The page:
undertaken by agencies.
The term 'agency' is used in this booklet to mean any departments and agencies staffed
under the PS Act.
8
Draft 7/30/98

PART ONE
This Part provides advice on the principles and legal requirements to be applied by
agencies when managing the human resource aspects of outsourcing. It also outlines two
approaches to address the human resource management aspects of outsourcing.
9
Draft 7/30/98

1 .
OUTSOURCING
1 . 1
Definition of outsourcing
Outsourcing refers to the arrangement where an agency decides to have an activity or
function performed by a private sector provider, or by another public sector or APS
organisation. Under such an arrangement, the agency retains overall responsibility and
accountability for the activity. The main purpose of outsourcing is to allow an agency to
concentrate on its core activities and to provide better value for money. It may also be
pursued as part of an industry development policy.
1 . 2
In-house bids
In-house bids, although technically falling outside the definition of outsourcing, may be an
option that an agency may wish to consider. Following an in-principle decision to
outsource an activity, agencies need to decide whether to allow an in-house bid. In its
publication Competitive Tendering and Contracting - Guidance for managers, DoFA
suggests that decisions about whether to allow an in-house bid should be made on a case-
by-case basis taking into account the costs and benefits of each case. The publication also
sets out relevant issues to consider in reaching this decision and identifies two approaches
(sequential and parallel) that can be used where it is decided to allow an in-house bid.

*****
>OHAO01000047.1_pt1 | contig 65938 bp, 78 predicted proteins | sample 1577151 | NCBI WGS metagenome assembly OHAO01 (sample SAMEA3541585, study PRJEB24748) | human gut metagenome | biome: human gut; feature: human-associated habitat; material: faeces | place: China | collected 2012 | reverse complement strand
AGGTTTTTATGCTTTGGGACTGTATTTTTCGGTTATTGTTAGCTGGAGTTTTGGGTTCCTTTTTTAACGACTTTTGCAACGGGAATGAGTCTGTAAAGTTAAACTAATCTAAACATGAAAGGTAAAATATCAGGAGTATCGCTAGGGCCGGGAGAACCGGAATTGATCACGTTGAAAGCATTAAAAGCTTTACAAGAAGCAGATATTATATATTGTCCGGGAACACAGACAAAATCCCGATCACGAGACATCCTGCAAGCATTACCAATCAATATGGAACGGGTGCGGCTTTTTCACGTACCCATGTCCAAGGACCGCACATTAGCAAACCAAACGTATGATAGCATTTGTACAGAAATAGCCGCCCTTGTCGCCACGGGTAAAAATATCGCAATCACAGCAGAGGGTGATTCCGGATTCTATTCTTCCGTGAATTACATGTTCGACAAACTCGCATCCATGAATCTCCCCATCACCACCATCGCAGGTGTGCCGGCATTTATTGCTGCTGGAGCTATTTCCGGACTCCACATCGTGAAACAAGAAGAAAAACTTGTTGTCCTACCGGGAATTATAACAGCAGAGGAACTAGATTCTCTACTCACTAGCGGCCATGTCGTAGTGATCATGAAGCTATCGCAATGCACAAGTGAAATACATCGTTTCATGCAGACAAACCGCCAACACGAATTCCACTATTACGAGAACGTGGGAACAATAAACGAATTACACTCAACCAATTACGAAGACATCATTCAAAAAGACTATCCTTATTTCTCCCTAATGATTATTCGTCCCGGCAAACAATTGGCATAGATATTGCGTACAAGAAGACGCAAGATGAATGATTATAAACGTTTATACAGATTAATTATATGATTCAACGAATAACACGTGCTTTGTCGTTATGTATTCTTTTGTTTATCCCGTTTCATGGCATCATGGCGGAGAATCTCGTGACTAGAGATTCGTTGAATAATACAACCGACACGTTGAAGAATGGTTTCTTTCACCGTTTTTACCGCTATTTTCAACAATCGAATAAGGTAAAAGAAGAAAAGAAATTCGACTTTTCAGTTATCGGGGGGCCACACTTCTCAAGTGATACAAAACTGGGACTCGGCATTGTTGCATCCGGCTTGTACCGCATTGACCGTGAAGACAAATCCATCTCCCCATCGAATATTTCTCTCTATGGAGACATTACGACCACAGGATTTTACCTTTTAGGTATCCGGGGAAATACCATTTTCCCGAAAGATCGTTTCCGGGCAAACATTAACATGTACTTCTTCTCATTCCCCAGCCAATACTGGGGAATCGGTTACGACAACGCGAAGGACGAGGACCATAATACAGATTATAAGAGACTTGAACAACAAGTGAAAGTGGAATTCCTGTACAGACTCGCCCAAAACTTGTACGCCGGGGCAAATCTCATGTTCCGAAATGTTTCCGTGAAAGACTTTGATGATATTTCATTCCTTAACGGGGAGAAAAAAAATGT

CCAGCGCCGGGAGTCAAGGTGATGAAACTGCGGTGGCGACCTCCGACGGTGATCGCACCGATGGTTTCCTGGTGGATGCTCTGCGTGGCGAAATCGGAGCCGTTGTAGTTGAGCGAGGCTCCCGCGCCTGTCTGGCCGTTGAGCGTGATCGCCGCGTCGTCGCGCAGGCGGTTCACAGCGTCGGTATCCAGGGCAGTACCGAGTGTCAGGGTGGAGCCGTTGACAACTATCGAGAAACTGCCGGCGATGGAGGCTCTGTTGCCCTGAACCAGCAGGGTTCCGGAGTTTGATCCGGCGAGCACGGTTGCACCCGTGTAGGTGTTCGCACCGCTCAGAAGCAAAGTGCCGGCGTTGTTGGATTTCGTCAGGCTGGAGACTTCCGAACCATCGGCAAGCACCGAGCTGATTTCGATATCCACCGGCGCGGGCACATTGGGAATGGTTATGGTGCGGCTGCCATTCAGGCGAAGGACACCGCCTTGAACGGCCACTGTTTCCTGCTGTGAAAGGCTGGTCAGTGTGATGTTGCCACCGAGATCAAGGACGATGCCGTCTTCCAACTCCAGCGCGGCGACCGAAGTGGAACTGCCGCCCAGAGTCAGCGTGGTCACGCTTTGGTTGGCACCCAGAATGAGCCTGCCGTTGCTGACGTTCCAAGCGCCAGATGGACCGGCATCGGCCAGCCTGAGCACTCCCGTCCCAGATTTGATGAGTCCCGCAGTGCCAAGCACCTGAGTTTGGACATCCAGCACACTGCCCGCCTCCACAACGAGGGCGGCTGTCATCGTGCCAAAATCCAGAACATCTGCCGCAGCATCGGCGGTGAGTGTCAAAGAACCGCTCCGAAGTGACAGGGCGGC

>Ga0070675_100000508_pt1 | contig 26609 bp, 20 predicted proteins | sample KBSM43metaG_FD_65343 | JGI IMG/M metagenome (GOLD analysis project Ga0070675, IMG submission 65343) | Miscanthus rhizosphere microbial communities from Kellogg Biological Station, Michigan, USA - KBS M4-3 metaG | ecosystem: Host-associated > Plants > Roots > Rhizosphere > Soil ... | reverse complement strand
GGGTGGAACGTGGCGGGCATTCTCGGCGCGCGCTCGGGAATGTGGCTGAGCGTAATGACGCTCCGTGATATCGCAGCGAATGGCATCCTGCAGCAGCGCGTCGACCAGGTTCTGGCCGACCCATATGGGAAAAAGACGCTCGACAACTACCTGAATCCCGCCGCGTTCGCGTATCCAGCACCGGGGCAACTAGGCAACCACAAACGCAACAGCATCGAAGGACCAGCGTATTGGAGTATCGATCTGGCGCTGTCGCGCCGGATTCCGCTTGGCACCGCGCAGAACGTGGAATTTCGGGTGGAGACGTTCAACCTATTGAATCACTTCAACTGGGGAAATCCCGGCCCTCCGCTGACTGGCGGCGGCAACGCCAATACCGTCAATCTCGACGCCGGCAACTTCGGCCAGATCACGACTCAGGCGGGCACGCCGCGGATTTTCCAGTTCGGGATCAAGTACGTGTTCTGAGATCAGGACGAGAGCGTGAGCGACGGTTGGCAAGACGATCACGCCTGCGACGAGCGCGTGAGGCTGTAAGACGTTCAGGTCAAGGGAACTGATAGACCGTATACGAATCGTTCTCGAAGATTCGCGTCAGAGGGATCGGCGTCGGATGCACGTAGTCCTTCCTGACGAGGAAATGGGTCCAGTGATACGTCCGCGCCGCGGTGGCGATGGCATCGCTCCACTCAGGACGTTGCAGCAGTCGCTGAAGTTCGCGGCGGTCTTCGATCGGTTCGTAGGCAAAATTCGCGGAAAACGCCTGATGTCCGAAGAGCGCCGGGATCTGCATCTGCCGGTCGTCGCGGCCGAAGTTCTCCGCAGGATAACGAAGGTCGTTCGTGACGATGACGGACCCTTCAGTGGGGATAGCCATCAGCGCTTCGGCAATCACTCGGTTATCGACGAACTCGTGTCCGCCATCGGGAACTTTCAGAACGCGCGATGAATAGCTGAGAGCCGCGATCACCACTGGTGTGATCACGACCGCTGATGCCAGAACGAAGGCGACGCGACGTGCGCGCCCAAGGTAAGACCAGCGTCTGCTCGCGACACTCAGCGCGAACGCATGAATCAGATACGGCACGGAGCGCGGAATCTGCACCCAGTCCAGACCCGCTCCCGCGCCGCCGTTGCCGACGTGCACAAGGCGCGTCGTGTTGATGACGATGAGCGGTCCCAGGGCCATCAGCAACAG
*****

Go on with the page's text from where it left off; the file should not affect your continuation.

The decision on whether or not to allow a team to prepare an in-house bid should be made
before the tender process commences, to ensure that staff carrying out the activity are not
involved in preparing tender documents, and the process is fair and equitable.
Where an in-house bid is undertaken, the Commonwealth’s Competitive Policy Neutrality
Statement requires that the principle of competitive neutrality must be observed. The key
elements of competitive neutrality include:
• the tender process not give an unfair advantage to either in-house or external tenderers,
• organisational structures ensure visible and auditable accountability arrangements;
• financial comparisons reflect full cost attribution, including taxation or a tax equivalent
regime, return on capital and overheads (including where these are notional costs to the
in-house bidder) do not give a net advantage to the in-house bid.
When an in-house bid is successful, the activity remains part of the APS, and positions are
filled in accordance with normal APS principles and practices. An implementation
directive, which is the internal equivalent of a commercial contract, is issued for the
conduct of the activity in accordance with the processes set out in the in-house bid. This
would include filling of positions, purchasing of equipment, maintenance of finances, etc.
1 . 3
Transfers of functions and sales of assets
Transfers of functions (for example, from the APS to a Commonwealth authority or to a
State or Territory Government) and sales of assets do not fall within the definition of
outsourcing. For information on transfers of functions and sales of assets refer to
Appendix B.
1 . 4
Major legislation governing outsourcing
APS staff affected by outsourcing decisions are subject to the relevant provisions of the
Public Service Act 1922 (the PS Act), the Workplace Relations Act 1996 and the
Superannuation Acts. The Redeployment and Retirement provisions of the APS General
Employment Conditions Award 1995
(GECA) and the Job Security and Redeployment
provisions of the Continuous Improvement in the APS Enterprise Agreement: 1995-96, or
the redeployment and retirement provisions included in an agency specific Certified
Agreement or Australian Workplace Agreements (collectively referred to in this booklet as
10
Draft 7/30/98